Ramaphosa Source: Google Images

President Cyril Ramaphosa has praised the Independent Electoral Commission (IEC) for the way its conducted this year’s elections, saying the commission has served South Africans with great distinction and dedication.

Ramaphosa was speaking during the official announcement of the provincial and national elections in Pretoria last night.

President Ramaphosa says the IEC must be applauded for the hard work it’s put in to ensure this year’s elections are free and fair.

“Often under difficult conditions, you conducted yourselves, both as a commission as well as the executive of the Independent Electoral Commission; you conducted yourself professionally, impartially and with the dedication, we’ve come to expect from this valuable intuition. Thank you for serving our people with such great distinction.”

He says the will of the people must now be respected.

“Our people have spoken and they’ve done so clearly and emphatically. They voted for a united South Africa in which all may realise their potential.

“They voted for a more equal society, free from poverty, hunger and want. They’ve voted for a country that they’d like to see at peace with itself and its continent.”

Ramaphosa has described this year’s elections as the resounding expression of the will of the people.

ANC REDUCED POWER

The ANC easily won the general election on Saturday, but its share of the vote fell, reflecting anger at corruption scandals and racial inequalities that remain entrenched a generation after the party took power.

It was the worst electoral performance by the late Nelson Mandela’s former liberation movement, which has governed South Africa since the country’s first free election marked the end of white minority rule in 1994.

The ANC had not previously won less than 60% of the vote in a national poll.

The ANC’s victory secures it enough seats in Parliament to give President Cyril Ramaphosa another five-year term in office but may leave him short of ammunition to battle party rivals who oppose his reforms to galvanise the economy and counter graft.

“Let us now work together, black and white, men and women, young and old to build a South Africa that truly belongs to all that live in it,” he said in a speech after his party was declared the winner.

In 2014, the ANC won 62% of votes, the DA 22% and the EFF 6%.

The turnout for Wednesday’s vote was markedly lower than at the last election in 2014, falling to 66% from 73.5%, the electoral commission said.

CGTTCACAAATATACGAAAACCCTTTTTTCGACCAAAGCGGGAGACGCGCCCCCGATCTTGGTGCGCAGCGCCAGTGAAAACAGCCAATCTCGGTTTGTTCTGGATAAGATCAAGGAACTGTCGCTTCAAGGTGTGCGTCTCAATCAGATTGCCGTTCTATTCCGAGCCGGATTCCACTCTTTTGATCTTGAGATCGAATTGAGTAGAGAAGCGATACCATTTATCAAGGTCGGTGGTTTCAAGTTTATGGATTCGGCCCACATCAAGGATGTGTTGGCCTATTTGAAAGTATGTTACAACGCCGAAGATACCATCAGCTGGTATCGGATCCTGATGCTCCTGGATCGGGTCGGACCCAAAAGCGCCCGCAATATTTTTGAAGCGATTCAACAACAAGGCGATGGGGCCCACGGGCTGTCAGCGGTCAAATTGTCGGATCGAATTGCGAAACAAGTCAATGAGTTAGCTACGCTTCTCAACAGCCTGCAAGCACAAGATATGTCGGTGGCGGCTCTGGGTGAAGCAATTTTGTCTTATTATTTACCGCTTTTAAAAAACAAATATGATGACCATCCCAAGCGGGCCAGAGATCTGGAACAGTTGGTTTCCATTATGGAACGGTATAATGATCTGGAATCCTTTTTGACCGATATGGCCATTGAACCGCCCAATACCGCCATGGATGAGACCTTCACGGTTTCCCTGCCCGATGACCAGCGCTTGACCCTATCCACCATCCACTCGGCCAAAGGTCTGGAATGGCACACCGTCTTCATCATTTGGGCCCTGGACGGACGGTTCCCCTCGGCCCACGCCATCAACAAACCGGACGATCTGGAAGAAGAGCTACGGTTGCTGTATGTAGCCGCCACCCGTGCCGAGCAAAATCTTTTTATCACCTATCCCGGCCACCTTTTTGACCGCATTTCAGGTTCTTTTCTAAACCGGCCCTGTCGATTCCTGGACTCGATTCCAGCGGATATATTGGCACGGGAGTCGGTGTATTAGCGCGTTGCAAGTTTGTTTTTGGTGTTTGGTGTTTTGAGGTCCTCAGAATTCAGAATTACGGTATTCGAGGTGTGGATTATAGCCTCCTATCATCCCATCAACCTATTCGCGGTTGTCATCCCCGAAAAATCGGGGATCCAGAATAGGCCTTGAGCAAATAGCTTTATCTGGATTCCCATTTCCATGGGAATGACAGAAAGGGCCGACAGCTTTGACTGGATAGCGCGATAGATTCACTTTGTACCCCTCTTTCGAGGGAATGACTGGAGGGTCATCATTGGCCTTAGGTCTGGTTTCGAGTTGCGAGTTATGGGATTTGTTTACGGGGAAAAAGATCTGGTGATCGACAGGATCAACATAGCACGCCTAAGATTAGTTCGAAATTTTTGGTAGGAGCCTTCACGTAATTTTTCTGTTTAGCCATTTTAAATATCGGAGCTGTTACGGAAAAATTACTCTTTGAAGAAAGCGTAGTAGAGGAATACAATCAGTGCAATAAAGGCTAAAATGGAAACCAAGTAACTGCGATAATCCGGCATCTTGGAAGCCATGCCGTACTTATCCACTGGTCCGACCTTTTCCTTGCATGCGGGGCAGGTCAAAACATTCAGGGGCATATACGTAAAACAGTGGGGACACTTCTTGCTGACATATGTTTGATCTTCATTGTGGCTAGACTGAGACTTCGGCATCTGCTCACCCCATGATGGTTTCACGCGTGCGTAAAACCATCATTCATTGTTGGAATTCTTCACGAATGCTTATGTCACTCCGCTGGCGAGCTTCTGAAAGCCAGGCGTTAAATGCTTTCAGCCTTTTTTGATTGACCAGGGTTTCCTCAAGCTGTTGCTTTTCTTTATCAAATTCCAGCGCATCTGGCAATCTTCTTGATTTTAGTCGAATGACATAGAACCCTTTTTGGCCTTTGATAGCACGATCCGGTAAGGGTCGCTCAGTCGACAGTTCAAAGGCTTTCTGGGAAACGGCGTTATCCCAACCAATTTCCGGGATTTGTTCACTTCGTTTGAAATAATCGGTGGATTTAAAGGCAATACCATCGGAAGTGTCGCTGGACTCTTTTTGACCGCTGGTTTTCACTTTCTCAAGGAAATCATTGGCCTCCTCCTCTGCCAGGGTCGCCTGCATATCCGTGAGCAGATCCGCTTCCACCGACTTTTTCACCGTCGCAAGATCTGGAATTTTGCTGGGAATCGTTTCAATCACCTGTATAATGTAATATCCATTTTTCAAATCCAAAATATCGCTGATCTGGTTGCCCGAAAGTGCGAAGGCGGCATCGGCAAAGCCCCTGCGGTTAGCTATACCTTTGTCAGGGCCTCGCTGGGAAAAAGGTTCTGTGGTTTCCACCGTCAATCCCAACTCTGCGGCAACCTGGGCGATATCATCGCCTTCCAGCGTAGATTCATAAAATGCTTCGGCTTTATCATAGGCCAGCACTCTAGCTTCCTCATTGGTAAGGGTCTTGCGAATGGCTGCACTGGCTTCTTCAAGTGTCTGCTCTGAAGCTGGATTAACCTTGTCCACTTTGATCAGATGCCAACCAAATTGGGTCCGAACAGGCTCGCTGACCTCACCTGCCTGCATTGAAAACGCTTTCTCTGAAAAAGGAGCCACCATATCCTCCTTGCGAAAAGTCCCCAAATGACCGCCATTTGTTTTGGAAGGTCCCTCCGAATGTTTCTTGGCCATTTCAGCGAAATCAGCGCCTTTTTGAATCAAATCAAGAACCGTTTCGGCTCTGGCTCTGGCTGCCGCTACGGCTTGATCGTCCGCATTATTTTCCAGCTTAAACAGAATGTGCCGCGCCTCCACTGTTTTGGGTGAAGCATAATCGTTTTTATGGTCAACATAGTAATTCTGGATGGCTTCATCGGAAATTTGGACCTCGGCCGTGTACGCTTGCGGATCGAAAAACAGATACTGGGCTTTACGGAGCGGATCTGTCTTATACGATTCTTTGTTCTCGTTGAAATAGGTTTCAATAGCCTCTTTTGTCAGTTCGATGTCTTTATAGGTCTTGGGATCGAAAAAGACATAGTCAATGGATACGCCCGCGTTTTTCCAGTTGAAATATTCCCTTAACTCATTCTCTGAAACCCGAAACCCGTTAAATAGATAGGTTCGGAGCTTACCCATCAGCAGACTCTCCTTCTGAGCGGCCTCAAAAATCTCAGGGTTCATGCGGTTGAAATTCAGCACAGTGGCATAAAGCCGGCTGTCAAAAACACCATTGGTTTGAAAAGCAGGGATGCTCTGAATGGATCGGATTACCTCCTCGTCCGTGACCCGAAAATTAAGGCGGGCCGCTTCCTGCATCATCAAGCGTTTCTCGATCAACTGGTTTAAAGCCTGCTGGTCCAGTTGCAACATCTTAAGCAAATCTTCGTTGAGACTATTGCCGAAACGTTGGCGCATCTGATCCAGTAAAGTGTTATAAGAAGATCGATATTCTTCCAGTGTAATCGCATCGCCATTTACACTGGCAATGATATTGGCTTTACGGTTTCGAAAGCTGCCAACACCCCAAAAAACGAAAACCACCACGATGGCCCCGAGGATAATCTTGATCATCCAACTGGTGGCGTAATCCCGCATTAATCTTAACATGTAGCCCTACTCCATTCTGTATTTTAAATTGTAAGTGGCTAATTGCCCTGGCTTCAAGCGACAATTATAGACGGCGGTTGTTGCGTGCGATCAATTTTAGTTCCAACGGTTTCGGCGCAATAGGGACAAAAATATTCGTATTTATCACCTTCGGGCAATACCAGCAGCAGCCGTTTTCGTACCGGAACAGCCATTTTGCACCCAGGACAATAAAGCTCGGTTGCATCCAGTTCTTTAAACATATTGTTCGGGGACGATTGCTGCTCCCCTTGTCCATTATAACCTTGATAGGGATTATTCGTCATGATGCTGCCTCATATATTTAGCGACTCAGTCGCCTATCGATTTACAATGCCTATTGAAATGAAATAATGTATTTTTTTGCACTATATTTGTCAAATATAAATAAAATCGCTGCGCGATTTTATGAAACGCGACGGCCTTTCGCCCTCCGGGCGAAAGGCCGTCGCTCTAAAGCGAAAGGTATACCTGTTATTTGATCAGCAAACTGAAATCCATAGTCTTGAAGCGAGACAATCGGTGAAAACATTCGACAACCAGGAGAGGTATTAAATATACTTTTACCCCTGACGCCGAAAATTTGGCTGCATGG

The ANC’s seats in the 400-member parliament fell to 230 from 249. The main opposition Democratic Alliance also saw its number of seats fall to 84 from 89, while the leftist Economic Freedom Fighters gained 19 seats to 44. South Africa uses a system of proportional representation.

The DA’s communications director Mabine Seabe said the party viewed the outcome as “a positive result. We’ve grown in communities we’ve never grown before”.

ANC Chairman Gwede Mantashe said the party had received “another lifeline” from voters. He said the party had improved compared with the 54% it won in the 2016 local government poll.

“So we are picking up from that disaster,” he said.

Election officials said voting was generally smooth.

But 27 smaller parties, of 48 that ran in total, alleged irregularities and threatened legal action, which the electoral commission said it would oppose. International observers said the elections were free and fair.

RAMAPHOSA “SAFE”

Ramaphosa had sought to re-engage voters whose enthusiasm for the ANC has been eroded by its faltering efforts to address corruption, high unemployment and persistent racial disparities in housing, services and land distribution.

Africa’s most advanced economy remains one of the most unequal societies in the world, according to the World Bank.

The ruling party retained control of eight of South Africa’s nine provinces in separate elections also held on Wednesday, with the DA keeping hold of the Western Cape, home to Cape Town, where Parliament resides.

Analysts had said a poor showing by the ANC would embolden opponents of Ramaphosa and risk a challenge to his leadership.

Fikile Mbalula, a former cabinet minister who was in charge of the ANC’s election campaign, said its 10 million votes were the result of hard work by its leadership.

He hailed union leader turned business tycoon Ramaphosa’s role in starting to undo negative public perceptions.

“People love him,” Mbalula said. “And from where we were, we were battered in terms of our image and he was a game-changer for the ANC.”

The 66-year-old president was “very safe” from internal challenges, he said, adding: “The ANC is very strong in protecting their leadership. Even if there are remnants trying their thing, they will not succeed.”

The ANC achieved its best parliamentary election result in 2004 under former president Thabo Mbeki, when it won 69% of the vote.